It is only a matter of time before the forces of darkness and evil in Zimbabwe are rooted out and defeated. When that happens, due credit will have to be given to the role played by our independent media, especially the publications of Alpha Media Holdings (AMH).
When tomorrow our increasingly determined efforts succeed in realising the democratic desires of our people, we must not reserve our accolades just for the well known political parties and organisations across the country that are the public expression of our struggle.
We must equally recognise and acknowledge the vital contribution of our newspapers and the courageous efforts of their publishers.
Just as the man on the street has been constantly and shamefully shut down, so have they.
When Mugabe’s tried and tested methods of oppression were systematically unleashed on us, they too found themselves on the receiving end. Some of our people died. So did some of our newspapers.
When many among us considered it too risky to continue the fight because the stakes were getting too high, our true newspapers audaciously and unwaveringly continued to tell it like it is.
By doing so they sustained hope.
Someone somewhere was reading. Not even live bullets, posted or fired, could scare them. The team at AMH faced and overcame enormous and exceptional difficulties.
Together with every decent Zimbabwean they are set to fight the battle right to the very end.
It bears repetition that dictatorships thrive on instilling fear not just in the physicality of man, but also in what he thinks and writes. It would often appear that they are not as scared of people as they are of newspapers.
It was Napoleon Bonaparte who once said: ‘I fear the newspapers more than a hundred thousand bayonets’.
Indeed, as Benjamin Franklin once aptly observed, a country without a government but with newspapers is better placed than one with a government but without newspapers.
In 2003 the Daily News was shut down on the lame excuse that it had been operating without a licence.
This deliberate move by President Mugabe revealed him as a Stalinist prepared to take any measures needed to retain his grip on power, just as much as his massacre of over 20 000 Zimbabweans in the 1980s.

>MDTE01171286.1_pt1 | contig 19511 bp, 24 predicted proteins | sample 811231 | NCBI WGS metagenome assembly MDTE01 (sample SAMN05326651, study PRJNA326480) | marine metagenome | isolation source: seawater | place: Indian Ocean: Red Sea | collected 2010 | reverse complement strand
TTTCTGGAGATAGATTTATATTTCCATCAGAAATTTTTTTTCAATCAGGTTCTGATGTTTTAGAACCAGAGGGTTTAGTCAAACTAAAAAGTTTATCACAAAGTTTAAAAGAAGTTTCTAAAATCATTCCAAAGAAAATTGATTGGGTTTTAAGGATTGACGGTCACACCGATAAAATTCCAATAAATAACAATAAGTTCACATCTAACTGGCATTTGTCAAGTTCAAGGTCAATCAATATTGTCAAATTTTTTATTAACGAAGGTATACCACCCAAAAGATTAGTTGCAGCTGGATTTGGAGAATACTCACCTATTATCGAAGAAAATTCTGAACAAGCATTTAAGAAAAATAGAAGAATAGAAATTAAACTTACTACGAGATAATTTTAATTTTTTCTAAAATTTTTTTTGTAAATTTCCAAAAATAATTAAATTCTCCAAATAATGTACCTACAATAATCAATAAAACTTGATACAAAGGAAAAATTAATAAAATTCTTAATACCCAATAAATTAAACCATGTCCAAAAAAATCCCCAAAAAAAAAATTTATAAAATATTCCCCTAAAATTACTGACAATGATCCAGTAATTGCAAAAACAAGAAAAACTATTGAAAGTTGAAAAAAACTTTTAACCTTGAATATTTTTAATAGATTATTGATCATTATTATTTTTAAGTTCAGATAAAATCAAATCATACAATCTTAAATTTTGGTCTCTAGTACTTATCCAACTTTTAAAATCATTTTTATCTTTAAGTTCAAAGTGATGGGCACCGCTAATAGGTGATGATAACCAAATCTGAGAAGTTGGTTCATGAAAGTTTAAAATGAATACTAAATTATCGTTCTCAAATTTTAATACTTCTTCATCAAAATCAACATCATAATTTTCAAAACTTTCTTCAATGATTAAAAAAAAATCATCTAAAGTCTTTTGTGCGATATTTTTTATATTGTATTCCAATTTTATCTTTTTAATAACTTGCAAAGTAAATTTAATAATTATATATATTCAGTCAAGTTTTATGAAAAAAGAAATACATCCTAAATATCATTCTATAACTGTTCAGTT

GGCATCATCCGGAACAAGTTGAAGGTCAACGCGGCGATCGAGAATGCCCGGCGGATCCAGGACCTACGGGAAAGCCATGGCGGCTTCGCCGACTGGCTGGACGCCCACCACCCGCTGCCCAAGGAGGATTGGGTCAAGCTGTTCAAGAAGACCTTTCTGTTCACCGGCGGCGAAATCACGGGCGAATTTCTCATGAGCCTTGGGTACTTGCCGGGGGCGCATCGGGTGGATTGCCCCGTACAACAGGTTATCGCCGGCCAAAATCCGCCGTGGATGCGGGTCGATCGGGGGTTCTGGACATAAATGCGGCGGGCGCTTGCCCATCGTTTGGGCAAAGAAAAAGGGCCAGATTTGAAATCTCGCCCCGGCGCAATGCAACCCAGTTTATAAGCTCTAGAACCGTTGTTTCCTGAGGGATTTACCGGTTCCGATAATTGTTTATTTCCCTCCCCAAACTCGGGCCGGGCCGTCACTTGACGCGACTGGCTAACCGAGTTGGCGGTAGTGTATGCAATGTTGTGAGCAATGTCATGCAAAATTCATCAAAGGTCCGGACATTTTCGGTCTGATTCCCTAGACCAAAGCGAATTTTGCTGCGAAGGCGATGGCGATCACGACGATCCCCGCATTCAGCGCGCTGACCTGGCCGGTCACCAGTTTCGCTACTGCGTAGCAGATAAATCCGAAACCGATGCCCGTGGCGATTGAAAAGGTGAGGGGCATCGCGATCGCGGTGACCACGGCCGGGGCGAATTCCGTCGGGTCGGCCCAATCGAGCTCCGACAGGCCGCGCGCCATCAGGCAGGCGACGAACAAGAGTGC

Meanwhile, in an attempt to distract attention from the real issues and the ever growing unpopularity of his government, he took up populist causes such as land reform and indigenisation, all of them self-serving, all of them motivated by the radical agenda of a supposed leader who has overstayed his welcome by decades.
By imposing the draconian limitations of the Access to Information and Protection of Privacy Act (AIPPA) in 2002, Mugabe ensured that, even if those newspapers outside the watch of his bootlicking and unthinking Ministry of Propaganda — otherwise known, euphemistically, as the Ministry of Media, Information and Publicity— dared to publish anything, whatever ended up in their pages would not be published without considerable constraints.
The lines were drawn and drawn ironically in law.
Yet freedom of expression is so fundamental that the United Nations General Assembly found it fitting in its very first session in 1946 to adopt resolution 59(1) which provides: “Freedom of information is a fundamental human right and …the touchstone of all the freedoms to which the United Nations is consecrated.”
It stands to reason that when freedom of speech is violated other human rights are necessarily violated, in particular the right to freely associate and assemble — rights that are at the very heart of a civilised society.
Under Mugabe’s Criminal Law (Codification and Reform) Act, journalists can be jailed for up to 20 years for publishing or communicating to any other person ‘false’ information deemed prejudicial to the state.
There is a pervasive logic in Mugabe’s sickening strategy of legislating against free speech in order to suppress views critical to his tyranny, but to think that this will break down our resolve to stand up for democracy, to stand up for our rights and that which is right, is the illusion of a mad man.
Those in Zanu PF who believe themselves immovably entrenched in power ignore to their peril the desire for democracy burning in the hearts of our people.
They have not the least idea of the extent of the hunger for democracy in this country.
Our capacity to recuperate in moral and spiritual terms is truly formidable and constitutes one of our unique characteristics. It is what makes us Zimbabwean
For crying out loud, millions of our people are still living and breathing when in truth they should have died from starvation and oppression a lifetime ago! In these circumstances, we call on every progressive parliamentarian to move to repeal at the next sitting of parliament any so-called law that curtails the rights and freedoms of our people.
They should begin with AIPPA, the Public Order and Security Act, the Criminal Law (Codification and Reform) Act and the Interception of Communications Act.
Meanwhile NewsDay, the newest newspaper in Zimbabwe, stands committed to seeing that Zimbabweans continue to follow the cult of truth and repudiate all falsification and propaganda.
This writer, exercising his right to free speech and association, will be a regular contributor.
It is through courage such as theirs that the entire world will see that Zimbabweans continue to do all that is humanly possible to mitigate and ultimately eradicate the torment that has thrown our country into turmoil and ruin.
l Psychology Maziwisa, LLB, Union for Sustainable Democracy